of Tony's workers is offered an attractive new employment
    opportunity over the holidays, and, not knowing about the
    impending layoffs, turns it down because he enjoys working for
    Tony so much? Or what if someone else personally purchases an
    expensive new instrument for his own tool chest that will
    enable him to do his job better for Tony? Or what if still
    another worker has signed up for an intensive three day short
    course over the holidays to improve his performance on the job
    for Tony?



    There are many different scenarios that could emerge that
    would make it inconsiderate for Tony not to inform his workers
    immediately of the layoffs. In fact, just about the only
    scenario that would make it considerate is if all of the
    workers do not get involved in any personal or professional
    planning for the future over the holidays; an unlikely event.
    What is involved here is the golden rule or the Kantian respect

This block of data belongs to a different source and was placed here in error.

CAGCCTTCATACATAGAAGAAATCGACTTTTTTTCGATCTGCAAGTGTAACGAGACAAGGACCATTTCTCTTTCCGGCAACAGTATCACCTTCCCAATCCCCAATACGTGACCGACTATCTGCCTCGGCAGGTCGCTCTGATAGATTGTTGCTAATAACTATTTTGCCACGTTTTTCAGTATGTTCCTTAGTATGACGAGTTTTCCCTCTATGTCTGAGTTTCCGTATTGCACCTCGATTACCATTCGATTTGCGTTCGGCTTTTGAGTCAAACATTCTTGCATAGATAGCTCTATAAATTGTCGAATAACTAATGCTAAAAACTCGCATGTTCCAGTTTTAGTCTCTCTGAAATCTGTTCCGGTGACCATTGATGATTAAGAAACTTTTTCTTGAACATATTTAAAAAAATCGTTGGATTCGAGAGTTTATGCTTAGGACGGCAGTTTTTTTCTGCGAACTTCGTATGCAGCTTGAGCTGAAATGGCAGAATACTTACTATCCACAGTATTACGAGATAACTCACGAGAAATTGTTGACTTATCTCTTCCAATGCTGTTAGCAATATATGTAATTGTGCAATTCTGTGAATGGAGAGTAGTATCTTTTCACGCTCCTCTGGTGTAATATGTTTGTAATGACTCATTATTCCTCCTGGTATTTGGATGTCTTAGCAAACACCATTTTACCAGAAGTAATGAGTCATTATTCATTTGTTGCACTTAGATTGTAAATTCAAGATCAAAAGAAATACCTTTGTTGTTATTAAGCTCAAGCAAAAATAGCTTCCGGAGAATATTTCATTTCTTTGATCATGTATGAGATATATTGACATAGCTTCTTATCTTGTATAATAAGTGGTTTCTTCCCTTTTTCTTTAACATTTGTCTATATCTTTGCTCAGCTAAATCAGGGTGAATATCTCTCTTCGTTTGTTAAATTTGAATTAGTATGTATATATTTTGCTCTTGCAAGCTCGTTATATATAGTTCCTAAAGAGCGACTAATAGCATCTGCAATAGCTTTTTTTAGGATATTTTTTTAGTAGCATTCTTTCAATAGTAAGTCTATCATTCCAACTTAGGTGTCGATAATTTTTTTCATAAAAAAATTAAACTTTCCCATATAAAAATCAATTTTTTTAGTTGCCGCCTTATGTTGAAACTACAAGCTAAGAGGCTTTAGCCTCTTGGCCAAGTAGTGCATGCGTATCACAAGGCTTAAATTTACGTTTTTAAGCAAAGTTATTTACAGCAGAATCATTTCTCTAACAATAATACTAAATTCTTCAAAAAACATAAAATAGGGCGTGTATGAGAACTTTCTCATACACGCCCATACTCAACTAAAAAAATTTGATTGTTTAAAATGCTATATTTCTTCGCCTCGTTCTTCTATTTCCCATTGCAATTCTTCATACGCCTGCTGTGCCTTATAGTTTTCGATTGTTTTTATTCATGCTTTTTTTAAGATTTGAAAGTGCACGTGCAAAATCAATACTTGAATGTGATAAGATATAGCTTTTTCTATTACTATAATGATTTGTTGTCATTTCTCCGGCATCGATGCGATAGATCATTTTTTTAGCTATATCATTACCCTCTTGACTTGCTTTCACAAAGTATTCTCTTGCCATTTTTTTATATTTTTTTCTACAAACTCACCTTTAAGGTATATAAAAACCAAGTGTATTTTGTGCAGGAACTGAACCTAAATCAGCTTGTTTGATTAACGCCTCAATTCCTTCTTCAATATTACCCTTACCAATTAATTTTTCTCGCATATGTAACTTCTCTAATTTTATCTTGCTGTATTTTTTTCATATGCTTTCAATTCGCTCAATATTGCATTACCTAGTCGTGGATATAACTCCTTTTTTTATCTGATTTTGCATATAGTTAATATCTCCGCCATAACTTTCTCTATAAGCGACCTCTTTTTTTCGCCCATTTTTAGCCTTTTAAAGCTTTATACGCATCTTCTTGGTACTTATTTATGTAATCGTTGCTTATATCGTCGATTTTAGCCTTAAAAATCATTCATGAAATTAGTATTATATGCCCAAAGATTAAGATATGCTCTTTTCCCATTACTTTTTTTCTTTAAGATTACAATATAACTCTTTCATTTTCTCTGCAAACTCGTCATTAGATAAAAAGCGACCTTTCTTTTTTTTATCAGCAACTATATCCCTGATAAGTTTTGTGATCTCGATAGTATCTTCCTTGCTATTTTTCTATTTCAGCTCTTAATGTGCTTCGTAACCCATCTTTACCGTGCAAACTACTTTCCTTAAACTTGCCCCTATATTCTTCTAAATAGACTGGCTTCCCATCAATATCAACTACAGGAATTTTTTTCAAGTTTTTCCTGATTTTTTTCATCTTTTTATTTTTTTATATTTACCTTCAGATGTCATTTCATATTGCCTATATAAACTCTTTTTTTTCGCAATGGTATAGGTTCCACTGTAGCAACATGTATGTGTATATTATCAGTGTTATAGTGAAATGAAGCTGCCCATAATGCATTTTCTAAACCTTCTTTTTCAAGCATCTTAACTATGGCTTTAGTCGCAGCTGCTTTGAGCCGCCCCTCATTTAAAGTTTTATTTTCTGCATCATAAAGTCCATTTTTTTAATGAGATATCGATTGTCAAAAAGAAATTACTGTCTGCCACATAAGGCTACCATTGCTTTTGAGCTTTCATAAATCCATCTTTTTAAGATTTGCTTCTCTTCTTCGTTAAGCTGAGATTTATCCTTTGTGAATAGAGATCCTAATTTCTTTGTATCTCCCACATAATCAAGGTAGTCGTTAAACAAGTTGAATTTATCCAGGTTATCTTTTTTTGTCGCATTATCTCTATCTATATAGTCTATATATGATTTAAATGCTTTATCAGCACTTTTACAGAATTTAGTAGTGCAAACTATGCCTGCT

for persons philosophy. Tony, as group leader, has the
    responsibility of thinking through his options, considering all
    of the possible consequences of his actions that he can, and
    then asking just how he himself would want to be treated if he
    were in the place of his workers. This is a tough situation for
    Tony to be in, but presumably he has demonstrated the necessary
    mental toughness for the job or else he would not have been
    promoted into it. Also, taking on these tough responsibilities
    is exactly what he is being paid for as an administrator.



    In phase II of the case a different issue has arisen. Once
    Arnold has his embarrassing chance conversation with Ralph at
    the church Christmas Eve service, Tony now stands indicted of
    not just poor judgement but also insubordination. Depending
    upon Tony's and Arnold's prior relationship, it is entirely
    possible that the angry telephone call from Arnold to Tony on